Filmed by Michael Latham in Cambodia with Khmer and Thai dialogue, “Buoyancy” is directed by its screenwriter Rodd Rathjien, in his freshman full-length offering. This is an intense, slow-burn drama based not only on a singular event in the life of a 14-year-old boy but standing in as well for human slave trafficking in Asia involving some 200,000 victims.

Sometimes it doesn’t pay to be too bright, to think for yourself, to take risks like the hero of “Buoyancy.” Think of Chakra (Sarm Heng), whose father uses him to carry heavy sacks for use in farming rice in paddies without pay, though his dad simply has too many kids to set up a wage-earning business. Like the human caravans we in the U.S. are familiar with, the thousands of migrants from Central America who cross into the U.S. with the hope of making something of their lives, Chakra seeks to make his fortune by being smuggled into Thailand, where he is told he can make some 8,000 bahts ($255 U.S.) a month in a factory. Instead, after crossing into Thailand, Chakra and his traveling friend are sold to Rom Ran (Thanawut Kasro), the captain of a fishing boat, where they are treated like unwanted animals. Those who grumble learn quickly enough to keep quiet. Instead of complaining verbally, formerly innocent Chakra asks Rom Ran when their debt will be paid. After that he projects his dismay, his rage through his facial expressions. He does not smile once though Thanawut Kasro as the skipper loves to smirk when he announces such finality that Chakra will be on the boat “forever.”

Chakra learns soon enough that he will get nowhere following Martin Luther King Jr.’s counsel to meet hatred with love, and forget about the wisdom of Mahatma Gandhi. Violence will be the only way out, leading to the audience-expected treat that finds Chakra executing a coup d’état to take over the captaincy.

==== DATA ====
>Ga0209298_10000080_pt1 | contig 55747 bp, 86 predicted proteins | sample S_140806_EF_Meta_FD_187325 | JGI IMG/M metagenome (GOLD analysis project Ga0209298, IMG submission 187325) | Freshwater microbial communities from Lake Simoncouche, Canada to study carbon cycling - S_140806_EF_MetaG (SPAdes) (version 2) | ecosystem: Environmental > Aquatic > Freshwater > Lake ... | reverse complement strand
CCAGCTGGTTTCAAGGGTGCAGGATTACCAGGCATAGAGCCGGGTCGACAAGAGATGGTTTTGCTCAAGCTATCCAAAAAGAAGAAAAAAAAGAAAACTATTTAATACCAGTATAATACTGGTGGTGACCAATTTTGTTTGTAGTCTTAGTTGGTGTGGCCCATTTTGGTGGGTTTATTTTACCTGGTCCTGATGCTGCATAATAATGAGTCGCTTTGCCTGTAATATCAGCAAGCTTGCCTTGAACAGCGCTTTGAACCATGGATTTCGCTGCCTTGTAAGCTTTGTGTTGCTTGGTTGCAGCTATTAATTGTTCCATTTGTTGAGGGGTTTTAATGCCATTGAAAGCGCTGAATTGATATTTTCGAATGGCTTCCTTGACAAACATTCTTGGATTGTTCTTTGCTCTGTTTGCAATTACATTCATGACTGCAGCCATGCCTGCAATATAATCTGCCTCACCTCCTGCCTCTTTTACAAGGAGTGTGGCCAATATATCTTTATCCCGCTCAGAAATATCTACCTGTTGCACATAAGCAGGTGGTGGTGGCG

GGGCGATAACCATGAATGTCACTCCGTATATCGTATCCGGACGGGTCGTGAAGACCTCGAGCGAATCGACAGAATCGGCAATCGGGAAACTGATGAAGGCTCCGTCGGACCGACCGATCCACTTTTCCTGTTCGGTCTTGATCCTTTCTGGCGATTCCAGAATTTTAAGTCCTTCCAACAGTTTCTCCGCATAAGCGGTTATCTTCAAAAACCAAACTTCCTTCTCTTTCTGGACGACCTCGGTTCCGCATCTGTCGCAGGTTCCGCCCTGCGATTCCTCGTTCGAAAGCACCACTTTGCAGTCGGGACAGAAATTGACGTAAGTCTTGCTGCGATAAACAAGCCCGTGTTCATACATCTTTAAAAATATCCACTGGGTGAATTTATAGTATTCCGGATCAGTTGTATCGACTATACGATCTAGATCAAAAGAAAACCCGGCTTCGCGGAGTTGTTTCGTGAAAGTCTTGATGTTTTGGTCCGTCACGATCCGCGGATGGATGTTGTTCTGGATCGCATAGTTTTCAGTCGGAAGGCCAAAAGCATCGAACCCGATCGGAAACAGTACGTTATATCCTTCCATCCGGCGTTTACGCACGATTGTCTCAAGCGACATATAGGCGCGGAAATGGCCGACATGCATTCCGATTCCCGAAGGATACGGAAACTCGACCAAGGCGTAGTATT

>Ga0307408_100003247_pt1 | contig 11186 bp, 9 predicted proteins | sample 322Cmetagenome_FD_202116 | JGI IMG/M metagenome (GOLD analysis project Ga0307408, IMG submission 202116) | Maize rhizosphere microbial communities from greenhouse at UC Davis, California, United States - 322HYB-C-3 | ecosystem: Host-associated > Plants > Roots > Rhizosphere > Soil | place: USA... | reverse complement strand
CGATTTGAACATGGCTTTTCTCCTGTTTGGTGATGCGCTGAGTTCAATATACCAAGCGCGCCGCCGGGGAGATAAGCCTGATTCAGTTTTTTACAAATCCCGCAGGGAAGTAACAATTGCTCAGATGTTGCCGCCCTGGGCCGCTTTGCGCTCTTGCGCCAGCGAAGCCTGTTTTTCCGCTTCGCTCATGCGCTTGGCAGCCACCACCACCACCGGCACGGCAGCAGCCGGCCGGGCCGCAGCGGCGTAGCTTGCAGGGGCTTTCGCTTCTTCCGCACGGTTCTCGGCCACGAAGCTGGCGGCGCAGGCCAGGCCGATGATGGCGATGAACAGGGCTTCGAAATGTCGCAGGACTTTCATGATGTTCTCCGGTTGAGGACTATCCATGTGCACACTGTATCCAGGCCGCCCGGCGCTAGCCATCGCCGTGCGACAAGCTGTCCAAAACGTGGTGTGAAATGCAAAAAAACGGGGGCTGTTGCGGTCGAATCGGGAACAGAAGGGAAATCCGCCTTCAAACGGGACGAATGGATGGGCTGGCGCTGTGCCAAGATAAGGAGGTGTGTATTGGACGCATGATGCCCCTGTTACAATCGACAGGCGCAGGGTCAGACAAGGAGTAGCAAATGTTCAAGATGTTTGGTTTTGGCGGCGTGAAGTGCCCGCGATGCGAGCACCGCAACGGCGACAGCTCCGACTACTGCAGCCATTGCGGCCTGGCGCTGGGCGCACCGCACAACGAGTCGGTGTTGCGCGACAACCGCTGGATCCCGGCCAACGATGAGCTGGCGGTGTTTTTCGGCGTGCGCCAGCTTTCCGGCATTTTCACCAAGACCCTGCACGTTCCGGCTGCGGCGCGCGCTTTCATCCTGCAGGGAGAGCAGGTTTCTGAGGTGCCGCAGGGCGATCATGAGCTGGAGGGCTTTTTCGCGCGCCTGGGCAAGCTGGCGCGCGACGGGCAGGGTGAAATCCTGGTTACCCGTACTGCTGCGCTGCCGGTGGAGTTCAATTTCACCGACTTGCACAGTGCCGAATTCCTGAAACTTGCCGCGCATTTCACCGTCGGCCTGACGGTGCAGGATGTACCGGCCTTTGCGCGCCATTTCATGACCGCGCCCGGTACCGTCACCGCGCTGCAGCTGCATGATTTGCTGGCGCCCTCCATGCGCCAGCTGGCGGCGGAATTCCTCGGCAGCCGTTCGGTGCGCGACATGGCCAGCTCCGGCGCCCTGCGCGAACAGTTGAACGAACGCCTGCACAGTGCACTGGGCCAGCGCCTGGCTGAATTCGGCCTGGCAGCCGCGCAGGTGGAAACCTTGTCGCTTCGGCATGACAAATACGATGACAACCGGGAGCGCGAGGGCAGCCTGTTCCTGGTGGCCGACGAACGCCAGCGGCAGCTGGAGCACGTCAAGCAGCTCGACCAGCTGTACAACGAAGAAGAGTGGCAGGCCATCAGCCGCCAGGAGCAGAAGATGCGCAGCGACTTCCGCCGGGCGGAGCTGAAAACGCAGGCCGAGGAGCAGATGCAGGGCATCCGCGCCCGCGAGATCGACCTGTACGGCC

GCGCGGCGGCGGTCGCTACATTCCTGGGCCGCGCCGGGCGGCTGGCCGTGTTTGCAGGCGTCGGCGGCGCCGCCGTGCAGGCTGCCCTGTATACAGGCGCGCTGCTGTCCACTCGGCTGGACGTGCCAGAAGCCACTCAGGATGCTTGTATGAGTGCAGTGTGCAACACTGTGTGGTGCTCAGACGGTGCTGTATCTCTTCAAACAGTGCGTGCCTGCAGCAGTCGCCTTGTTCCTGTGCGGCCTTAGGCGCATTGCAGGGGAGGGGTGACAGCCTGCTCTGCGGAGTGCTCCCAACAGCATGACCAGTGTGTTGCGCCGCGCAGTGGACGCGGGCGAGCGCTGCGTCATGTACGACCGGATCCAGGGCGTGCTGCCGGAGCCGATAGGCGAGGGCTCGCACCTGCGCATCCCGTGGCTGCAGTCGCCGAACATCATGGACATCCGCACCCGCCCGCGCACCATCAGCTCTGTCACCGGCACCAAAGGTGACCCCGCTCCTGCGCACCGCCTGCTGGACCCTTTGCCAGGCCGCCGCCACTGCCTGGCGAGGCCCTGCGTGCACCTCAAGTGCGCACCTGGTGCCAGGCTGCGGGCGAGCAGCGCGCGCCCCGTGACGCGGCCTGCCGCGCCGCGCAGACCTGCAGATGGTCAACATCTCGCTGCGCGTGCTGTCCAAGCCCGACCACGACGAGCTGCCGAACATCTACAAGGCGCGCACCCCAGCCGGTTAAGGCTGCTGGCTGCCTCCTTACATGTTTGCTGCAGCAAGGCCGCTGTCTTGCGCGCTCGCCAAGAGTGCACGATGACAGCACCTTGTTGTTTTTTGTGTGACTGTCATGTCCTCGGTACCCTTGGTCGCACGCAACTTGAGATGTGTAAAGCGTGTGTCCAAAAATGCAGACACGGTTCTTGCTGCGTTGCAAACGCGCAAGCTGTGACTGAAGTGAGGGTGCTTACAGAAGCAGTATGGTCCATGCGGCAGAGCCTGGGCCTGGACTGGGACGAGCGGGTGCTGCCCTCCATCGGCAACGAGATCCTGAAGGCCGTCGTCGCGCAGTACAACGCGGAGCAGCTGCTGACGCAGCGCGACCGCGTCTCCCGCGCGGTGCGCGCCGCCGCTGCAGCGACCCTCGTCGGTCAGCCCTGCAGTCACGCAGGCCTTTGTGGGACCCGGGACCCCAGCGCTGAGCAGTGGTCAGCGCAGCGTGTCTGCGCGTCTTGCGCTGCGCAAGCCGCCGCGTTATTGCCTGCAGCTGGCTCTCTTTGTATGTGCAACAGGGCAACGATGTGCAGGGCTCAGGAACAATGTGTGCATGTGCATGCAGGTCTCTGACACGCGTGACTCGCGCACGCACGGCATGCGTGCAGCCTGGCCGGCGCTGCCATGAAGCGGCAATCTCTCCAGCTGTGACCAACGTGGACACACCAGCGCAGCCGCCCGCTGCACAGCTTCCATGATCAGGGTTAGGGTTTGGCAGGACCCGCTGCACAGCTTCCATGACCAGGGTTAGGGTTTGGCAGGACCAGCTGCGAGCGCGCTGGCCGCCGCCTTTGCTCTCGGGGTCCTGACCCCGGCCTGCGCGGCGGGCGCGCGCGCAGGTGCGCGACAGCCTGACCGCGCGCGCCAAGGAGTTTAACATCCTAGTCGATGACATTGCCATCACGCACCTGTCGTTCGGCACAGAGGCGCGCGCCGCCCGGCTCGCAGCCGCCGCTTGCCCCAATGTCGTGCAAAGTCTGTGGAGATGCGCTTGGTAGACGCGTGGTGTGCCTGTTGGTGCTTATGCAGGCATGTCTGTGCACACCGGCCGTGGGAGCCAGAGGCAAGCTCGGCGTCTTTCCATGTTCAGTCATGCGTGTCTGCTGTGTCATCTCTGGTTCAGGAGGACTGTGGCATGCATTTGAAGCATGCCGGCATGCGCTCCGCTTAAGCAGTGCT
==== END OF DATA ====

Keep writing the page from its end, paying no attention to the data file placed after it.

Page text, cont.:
Sarm Heng doesn’t say much but his expressions serve as sign language for us in the theater. Yet the real guy to watch is Kasro in the skipper’s role. He toys verbally and physically with Chakra, and in at least one scene you might expect him to make Chakra a sex slave as well. No wonder they say that all actors aspire to the role of villain! What’s more Kasro, unlike Sarm Heng, is a professional actor with an impressive résumé, including a role in “Samurai Ayothaya” ten years ago, based on a historic figure during the Ayothaya Era about a Japanese adventurer who gained influence in Thailand.

I’d be seasick on this small boat every waking hour, which would be enough punishment for me. Yet I would have to count my blessings that I am not one of the tens of thousands of poor, innocent young people caught up in the vile human trafficking industry in the South China sea.

The film won various well-deserved awards including Best First Feature at the Berlin International Film Festival. In Khmer and Thai with English subtitles.

92 minutes. © 2020 by Harvey Karten, Member, New York Film Critics Online

Story – B+
Acting – B+
Technical – B
Overall – B+

 

THE MOLE AGENT – movie review

THE MOLE AGENT
Gravitas Ventures
Reviewed for Shockya.com & BigAppleReviews.net linked from Rotten Tomatoes by: Harvey Karten
Director: Maite Alberdi
Screenwriter: Maite Alberdi
Cast: Detective Romulo, Sergio
Screened at: Critics’ link, NYC, 8/6/20
Opens: September 1, 2020

A still from The Mole Agent by Maite Alberdi, an official selection of the World Cinema Documentary Competition at the 2020 Sundance Film Festival. Courtesy of Sundance Institute | photo by Alvaro Reyes.All photos are copyrighted and may be used by press only for the purpose of news or editorial coverage of Sundance Institute programs. Photos must be accompanied by a credit to the photographer and/or 'Courtesy of Sundance Institute.' Unauthorized use, alteration, reproduction or sale of logos and/or photos is strictly prohibited.